Navy fires Capt. Brett Crozier, who sought help for virus-stricken ship

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Capt. Brett Crozier addresses the crew for the first time as commanding officer of the aircraft carrier USS Theodore Roosevelt (CVN 71) during a change of command ceremony, Nov. 1, 2019, on the ship’s flight deck. Crozier relieved Capt. Carlos Sardiello to become the 16th commanding officer of Theodore Roosevelt. Crozier has been relieved of command by the Secretary of the Navy Thomas Modly. Modly said Crozier “demonstrated extremely poor judgement” in the middle of a crisis. (Navy photograph by PO3 Sean Lynch)
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The captain of a U.S. Navy aircraft carrier facing a growing outbreak of the coronavirus on his ship was fired April 2 by Navy leaders who said he created a panic by sending his memo pleading for help to too many people.

Navy Secretary Thomas Modly said the ship’s commander, Capt. Brett Crozier “demonstrated extremely poor judgment” in the middle of a crisis. He said the captain copied too many people on the memo, which was leaked to a California newspaper and quickly spread to many news outlets.

Modly’s decision was immediately condemned by members of the House Armed Services Committee, who called it a “destabilizing move” that will “likely put our service members at greater risk and jeopardize our fleet’s readiness.”

Modly told Pentagon reporters during an abruptly called press conference April 2 that Capt. Brett Crozier should have gone directly to his immediate commanders, who were already moving to help the ship. And he said Crozier created a panic by suggesting 50 sailors could die.

The USS Theodore Roosevelt, with a crew of nearly 5,000, is docked in Guam, and the Navy has said as many as 3,000 will be taken off the ship and quarantined by April 3. More than 100 sailors on the ship have tested positive for the virus, but none are hospitalized at this point.

“What it does, it undermines our efforts and the chain of command’s efforts to address this problem and creates a panic and creates the perception that the Navy is not on the job, the government is not on the job, and it’s just not true,” Modly said.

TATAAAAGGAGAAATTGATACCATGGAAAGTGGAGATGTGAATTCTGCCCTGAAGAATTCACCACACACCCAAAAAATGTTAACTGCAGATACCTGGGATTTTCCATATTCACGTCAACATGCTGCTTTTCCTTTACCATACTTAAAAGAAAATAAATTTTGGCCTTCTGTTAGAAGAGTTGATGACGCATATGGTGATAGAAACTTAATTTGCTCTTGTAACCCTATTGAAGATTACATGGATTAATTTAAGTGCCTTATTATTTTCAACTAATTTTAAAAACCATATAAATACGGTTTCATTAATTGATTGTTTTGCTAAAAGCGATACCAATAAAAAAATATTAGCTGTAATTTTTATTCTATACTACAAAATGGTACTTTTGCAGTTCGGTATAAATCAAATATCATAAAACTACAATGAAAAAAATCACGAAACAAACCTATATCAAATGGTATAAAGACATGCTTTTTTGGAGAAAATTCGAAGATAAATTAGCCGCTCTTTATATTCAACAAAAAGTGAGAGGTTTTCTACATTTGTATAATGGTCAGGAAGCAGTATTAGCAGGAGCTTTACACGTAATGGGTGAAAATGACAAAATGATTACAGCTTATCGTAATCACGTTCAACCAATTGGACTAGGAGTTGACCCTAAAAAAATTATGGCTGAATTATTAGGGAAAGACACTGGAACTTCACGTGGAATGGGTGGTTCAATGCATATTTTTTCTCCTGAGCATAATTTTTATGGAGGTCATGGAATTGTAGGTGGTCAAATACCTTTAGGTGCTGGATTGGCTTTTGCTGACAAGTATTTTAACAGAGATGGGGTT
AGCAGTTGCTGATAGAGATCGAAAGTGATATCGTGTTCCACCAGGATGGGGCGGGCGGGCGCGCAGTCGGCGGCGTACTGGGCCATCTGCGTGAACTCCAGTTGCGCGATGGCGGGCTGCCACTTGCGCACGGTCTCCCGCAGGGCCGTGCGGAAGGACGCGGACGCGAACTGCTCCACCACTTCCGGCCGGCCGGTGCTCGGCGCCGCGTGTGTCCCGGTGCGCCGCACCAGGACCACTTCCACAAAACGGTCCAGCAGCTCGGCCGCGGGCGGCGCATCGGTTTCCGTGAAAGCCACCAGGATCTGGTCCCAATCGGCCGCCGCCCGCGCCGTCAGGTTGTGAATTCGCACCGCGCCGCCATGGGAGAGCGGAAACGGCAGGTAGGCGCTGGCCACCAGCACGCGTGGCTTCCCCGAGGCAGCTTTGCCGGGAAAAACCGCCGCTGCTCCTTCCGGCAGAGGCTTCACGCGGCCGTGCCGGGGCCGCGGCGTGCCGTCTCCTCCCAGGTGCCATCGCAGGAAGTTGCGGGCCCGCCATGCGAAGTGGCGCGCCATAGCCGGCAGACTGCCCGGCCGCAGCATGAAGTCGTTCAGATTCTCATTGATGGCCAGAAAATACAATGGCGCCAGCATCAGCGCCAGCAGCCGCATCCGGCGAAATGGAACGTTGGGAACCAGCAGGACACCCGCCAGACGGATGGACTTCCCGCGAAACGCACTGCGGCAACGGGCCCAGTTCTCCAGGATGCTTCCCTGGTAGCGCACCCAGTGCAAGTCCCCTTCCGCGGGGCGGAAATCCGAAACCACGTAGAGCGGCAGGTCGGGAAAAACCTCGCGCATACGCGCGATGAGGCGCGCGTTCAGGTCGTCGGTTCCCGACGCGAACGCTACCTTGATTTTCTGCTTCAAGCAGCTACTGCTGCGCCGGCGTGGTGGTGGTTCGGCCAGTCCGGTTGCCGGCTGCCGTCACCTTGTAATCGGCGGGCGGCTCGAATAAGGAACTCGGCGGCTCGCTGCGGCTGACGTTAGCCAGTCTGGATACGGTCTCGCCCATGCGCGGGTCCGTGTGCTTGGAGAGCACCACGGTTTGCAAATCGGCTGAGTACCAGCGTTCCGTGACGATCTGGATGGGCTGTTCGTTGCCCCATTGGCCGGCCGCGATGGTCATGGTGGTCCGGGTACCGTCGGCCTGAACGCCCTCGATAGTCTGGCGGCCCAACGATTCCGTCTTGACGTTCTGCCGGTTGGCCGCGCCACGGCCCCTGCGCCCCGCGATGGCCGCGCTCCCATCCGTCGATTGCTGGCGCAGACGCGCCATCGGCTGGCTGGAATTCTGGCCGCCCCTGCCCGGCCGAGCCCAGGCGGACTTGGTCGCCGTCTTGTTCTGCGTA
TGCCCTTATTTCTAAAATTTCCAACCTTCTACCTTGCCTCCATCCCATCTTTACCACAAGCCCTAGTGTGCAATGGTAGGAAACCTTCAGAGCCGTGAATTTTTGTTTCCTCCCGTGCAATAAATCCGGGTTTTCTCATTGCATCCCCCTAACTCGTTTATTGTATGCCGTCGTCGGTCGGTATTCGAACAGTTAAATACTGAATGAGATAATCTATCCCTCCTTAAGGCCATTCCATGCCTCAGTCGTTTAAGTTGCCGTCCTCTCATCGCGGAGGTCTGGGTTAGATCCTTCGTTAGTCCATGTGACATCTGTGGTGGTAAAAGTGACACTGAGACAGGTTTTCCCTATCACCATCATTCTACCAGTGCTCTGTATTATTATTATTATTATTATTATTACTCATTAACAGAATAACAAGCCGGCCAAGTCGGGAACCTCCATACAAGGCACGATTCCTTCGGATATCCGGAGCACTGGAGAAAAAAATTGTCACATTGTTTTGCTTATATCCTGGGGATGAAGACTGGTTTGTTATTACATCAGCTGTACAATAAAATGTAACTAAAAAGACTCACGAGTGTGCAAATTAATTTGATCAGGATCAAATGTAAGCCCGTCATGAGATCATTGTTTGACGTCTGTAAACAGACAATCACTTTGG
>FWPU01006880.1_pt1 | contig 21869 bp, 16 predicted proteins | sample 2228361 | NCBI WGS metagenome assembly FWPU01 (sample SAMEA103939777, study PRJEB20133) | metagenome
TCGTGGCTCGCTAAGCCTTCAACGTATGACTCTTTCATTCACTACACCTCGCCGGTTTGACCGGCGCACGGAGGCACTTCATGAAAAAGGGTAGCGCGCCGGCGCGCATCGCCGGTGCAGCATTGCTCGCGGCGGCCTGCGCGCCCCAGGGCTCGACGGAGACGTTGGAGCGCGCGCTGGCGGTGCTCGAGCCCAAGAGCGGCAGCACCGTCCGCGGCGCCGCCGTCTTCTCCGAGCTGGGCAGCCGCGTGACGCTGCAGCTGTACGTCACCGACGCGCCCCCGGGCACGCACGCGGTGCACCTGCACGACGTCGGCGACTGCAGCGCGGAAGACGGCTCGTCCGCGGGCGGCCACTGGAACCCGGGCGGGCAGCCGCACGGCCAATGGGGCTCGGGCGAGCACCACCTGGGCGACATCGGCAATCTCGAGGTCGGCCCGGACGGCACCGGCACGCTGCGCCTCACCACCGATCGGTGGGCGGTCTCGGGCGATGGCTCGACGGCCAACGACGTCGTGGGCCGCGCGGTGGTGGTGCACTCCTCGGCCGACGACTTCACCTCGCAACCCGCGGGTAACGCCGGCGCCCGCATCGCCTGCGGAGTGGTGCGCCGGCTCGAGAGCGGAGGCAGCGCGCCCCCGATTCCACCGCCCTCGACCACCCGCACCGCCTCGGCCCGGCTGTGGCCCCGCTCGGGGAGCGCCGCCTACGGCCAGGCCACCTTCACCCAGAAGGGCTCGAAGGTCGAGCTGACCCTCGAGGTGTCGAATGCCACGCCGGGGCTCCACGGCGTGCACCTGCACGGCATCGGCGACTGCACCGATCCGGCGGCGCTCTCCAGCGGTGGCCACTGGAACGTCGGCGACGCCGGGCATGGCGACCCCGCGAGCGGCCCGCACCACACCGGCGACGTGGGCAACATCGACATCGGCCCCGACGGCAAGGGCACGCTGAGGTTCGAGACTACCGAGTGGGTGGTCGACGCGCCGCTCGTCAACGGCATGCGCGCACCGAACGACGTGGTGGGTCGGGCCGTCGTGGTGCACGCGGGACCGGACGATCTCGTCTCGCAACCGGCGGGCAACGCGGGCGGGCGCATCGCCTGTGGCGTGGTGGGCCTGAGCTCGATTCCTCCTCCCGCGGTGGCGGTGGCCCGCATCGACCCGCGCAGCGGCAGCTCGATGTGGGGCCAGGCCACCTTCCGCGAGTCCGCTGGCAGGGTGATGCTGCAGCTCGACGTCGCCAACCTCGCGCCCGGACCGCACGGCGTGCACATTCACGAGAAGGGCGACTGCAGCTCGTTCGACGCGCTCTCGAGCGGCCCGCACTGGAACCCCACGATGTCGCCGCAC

U.S. Ambassador to Vietnam Daniel Kritenbrink, center, Adm. John C. Aquilino, commander, U.S. Pacific Fleet, right, Rear Adm. Stu Baker, commander, Carrier Strike Group Nine, center-left, and Capt. Brett Crozier, commanding officer of the aircraft carrier USS Theodore Roosevelt (CVN 71) arrive in Da Nang, Vietnam, March 5, 2020. The Theodore Roosevelt Carrier Strike Group was on a scheduled deployment to the Indo-Pacific and is visiting Da Nang to commemorate the 25th anniversary of U.S.-Vietnam diplomatic relations. There has been some speculation that the current coronavirus outbreak on the Roosevelt originated in Da Nang. (Navy photograph by PO3 Nicholas V. Huynh)

He complained that Capt. Brett Crozier sent the memo to people outside his chain of command and in a non-secure, unclassified email. And, he said he concluded that the captain’s ability to react professionally was overwhelmed by the virus challenge, “when acting professionally was what was needed most. We do, and we should, expect more from the commanding officers of our aircraft carriers.”

Modly said he has no information to suggest that Crozier leaked the memo to the press. But he said that if Crozier had communicated only with his leadership and not widely distributed the memo, he would likely still have a job.

Democrats on the House committee issued a joint statement in support of Capt. Brett Crozier. They said that while the captain went outside his chain of command, the pandemic presents a new set of challenges.

“Captain Crozier was justifiably concerned about the health and safety of his crew, but he did not handle the immense pressure appropriately,” the lawmakers said. “However, relieving him of his command is an overreaction.”

Crozier, in his memo, raised warnings the ship was facing a growing outbreak of the coronavirus and asked permission to isolate the bulk of his crew members on shore, an extraordinary move to take a carrier out of duty in an effort to save lives.

He said that removing all but 10 percent of the crew would be a “necessary risk” in order to stop the spread of the virus.

“We are not at war. Sailors do not need to die. If we do not act now, we are failing to properly take care of our most trusted asset our sailors,” said Crozier.

Acting Secretary of the Navy Thomas B. Modly speaks at a Pentagon press briefing, Washington, D.C., April 2, 2020. (DOD photograph by Lisa Ferdinando)

 

Statement from Navy secretary on USS Roosevelt captain’s firing

“Good afternoon. Thank you again for your diligence and courage in keeping the American people informed as we all deal with the profound ramifications, and rapid developments, associated with this crisis.

I am here today to inform you that today at my direction, the Commanding Officer of the USS Theodore Roosevelt, Capt. Crozier, was relieved of command by the Carrier Strike Group Commander, Rear Adm. Stuart Baker.

The Executive Officer, Capt. Dan Keeler, has assumed command temporarily until such time as Rear Adm. Select Carlos Sardiello arrives in Guam to assume command. Rear Admiral Select Sardiello is the former commanding officer of the Theodore Roosevelt so he is extremely well-acquainted with the ship, many members of its crew and the operations and capabilities of the ship itself. He is the best person in the Navy right now to take command under these circumstances.